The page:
By Lorry Myers
I was eight years old when I started wearing glasses. My teacher noticed that I had difficulty reading the chalk board and asked the school nurse to check my eyes. I wasn’t happy about getting glasses, and neither was Mom. I knew that glasses would get in the way when I played with my brothers and my mother knew that glasses were not in the budget.
Still, I needed glasses.
My mother coaxed my eight-year-old self to choose the flashiest frames from the cheapest selection of kid’s glasses. The frames came to a point at the right top of each eye and were called “cat eye” glasses. These plastic frames came in several different colors but Mom was partial to the discounted turquoise frame that had a hint of glitter so that’s what we came home with. My glasses brought a new clarity to
the world and when I looked in the mirror, I knew I was different.
So did my classmates.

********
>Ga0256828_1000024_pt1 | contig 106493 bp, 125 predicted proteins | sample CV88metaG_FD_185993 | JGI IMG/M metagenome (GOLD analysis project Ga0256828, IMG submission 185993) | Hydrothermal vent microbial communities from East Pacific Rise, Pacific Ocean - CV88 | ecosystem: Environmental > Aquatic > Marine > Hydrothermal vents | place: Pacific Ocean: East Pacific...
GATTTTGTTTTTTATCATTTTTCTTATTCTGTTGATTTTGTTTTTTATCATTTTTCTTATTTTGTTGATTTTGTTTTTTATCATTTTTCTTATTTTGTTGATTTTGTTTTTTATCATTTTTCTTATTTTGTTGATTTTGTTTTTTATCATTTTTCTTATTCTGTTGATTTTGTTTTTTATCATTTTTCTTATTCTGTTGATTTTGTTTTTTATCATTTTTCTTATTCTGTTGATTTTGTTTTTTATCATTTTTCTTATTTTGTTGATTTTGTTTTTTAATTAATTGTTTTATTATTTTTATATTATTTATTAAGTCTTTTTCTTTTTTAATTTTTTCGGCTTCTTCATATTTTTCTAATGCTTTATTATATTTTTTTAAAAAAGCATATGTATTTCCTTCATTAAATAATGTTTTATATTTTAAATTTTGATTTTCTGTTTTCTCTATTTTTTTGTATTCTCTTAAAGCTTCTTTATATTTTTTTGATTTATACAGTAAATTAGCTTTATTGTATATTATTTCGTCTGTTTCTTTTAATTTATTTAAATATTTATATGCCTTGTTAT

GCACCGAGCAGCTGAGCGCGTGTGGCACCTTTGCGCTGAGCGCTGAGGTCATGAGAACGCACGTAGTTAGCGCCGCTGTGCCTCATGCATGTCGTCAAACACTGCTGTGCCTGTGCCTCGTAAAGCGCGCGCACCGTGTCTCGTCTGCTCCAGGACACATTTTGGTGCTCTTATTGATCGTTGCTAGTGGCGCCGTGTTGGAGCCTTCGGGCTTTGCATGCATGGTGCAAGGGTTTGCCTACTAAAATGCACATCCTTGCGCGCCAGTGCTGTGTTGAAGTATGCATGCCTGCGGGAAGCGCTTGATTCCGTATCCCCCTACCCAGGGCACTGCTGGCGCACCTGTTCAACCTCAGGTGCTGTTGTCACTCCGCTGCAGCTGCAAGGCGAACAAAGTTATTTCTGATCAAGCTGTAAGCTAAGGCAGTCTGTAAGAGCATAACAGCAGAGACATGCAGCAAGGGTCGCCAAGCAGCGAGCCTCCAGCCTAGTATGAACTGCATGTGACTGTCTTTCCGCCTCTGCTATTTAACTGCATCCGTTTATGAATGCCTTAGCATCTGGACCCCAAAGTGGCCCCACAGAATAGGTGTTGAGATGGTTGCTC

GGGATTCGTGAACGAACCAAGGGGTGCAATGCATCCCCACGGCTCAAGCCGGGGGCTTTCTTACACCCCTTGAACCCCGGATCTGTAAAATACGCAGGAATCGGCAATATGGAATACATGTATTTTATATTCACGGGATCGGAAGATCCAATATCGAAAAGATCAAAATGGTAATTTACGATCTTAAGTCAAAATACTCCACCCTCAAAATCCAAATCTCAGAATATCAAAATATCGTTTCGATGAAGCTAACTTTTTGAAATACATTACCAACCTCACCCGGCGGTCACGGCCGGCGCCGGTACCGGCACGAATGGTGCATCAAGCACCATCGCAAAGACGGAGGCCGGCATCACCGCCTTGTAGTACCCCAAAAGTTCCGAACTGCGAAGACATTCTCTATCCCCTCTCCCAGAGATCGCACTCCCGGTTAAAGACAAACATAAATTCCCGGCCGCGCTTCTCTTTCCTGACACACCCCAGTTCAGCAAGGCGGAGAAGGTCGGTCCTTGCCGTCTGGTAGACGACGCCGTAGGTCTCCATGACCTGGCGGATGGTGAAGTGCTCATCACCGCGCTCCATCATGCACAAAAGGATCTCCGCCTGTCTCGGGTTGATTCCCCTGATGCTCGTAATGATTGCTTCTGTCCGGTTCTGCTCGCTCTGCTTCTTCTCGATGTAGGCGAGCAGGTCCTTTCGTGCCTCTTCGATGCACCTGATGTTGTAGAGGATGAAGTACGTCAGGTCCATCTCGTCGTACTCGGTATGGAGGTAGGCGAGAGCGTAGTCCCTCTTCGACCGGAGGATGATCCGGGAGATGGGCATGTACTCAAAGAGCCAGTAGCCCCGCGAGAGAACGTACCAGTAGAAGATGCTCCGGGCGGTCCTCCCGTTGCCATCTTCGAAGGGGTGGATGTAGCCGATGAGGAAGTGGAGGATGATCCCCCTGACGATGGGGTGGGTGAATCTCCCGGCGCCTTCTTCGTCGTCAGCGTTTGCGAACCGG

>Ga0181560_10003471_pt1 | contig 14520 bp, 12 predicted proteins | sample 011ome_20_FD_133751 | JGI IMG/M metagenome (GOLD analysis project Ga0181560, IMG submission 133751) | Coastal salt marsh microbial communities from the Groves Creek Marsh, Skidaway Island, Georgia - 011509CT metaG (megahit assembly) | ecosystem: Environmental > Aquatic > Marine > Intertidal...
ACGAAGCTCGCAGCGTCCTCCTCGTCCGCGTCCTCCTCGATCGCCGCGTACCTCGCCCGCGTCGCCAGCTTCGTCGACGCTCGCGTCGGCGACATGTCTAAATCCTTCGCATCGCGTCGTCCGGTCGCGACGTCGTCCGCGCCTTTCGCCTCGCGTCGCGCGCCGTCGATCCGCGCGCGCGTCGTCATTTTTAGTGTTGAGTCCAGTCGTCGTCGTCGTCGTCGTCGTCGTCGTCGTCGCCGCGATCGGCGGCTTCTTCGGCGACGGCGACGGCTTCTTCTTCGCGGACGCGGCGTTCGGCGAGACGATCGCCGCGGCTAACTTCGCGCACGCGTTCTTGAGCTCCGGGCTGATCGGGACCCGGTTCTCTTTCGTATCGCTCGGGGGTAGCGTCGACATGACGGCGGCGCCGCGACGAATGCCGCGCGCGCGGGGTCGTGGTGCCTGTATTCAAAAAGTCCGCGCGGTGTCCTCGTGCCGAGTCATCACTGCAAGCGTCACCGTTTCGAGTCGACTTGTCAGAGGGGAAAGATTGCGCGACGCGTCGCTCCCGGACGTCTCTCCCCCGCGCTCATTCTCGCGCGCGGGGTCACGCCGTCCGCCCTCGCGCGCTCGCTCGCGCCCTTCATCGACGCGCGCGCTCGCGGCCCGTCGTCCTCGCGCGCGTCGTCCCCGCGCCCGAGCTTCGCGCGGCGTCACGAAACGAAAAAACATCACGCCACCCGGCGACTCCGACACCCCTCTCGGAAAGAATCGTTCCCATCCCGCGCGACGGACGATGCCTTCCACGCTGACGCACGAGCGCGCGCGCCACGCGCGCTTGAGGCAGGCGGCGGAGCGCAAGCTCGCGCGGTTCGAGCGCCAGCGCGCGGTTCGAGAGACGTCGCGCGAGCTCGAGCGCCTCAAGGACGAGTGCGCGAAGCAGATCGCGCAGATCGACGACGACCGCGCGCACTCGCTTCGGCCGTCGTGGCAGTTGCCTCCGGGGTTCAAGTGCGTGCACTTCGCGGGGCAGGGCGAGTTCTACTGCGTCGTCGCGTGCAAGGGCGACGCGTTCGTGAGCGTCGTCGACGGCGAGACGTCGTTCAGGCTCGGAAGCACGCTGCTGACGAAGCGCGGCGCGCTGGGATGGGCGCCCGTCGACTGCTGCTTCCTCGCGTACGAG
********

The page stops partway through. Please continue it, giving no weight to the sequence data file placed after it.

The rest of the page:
They called me “four-eyes” and “blind eyes” and ironically enough, they called me “cat eyes”. My glasses, they would point out, were crooked or smudged or easily broken. I looked like a nerd, I looked like their grandma, I looked like someone who knew nothing at all.
I never told my mother but I hated those glasses.
The next time I went to the eye doctor, upgraded lens were inserted into my old frames instead of buying me new glasses. I wanted to tell my mother that those turquoise glasses were a problem. My elementary days were over so how I was supposed to see Junior High through rose colored glasses when I was still stuck in a turquoise pair?
I wore those school girl glasses for four years hiding behind others in group photos and hiding behind a closed smile in class photos. Fashion styles were changing and so was the elementary child who was no longer eight years old. I was certain there was not a girl on the eve of being a teen ager who wanted to wear glasses like mine.
I never told my mother that either.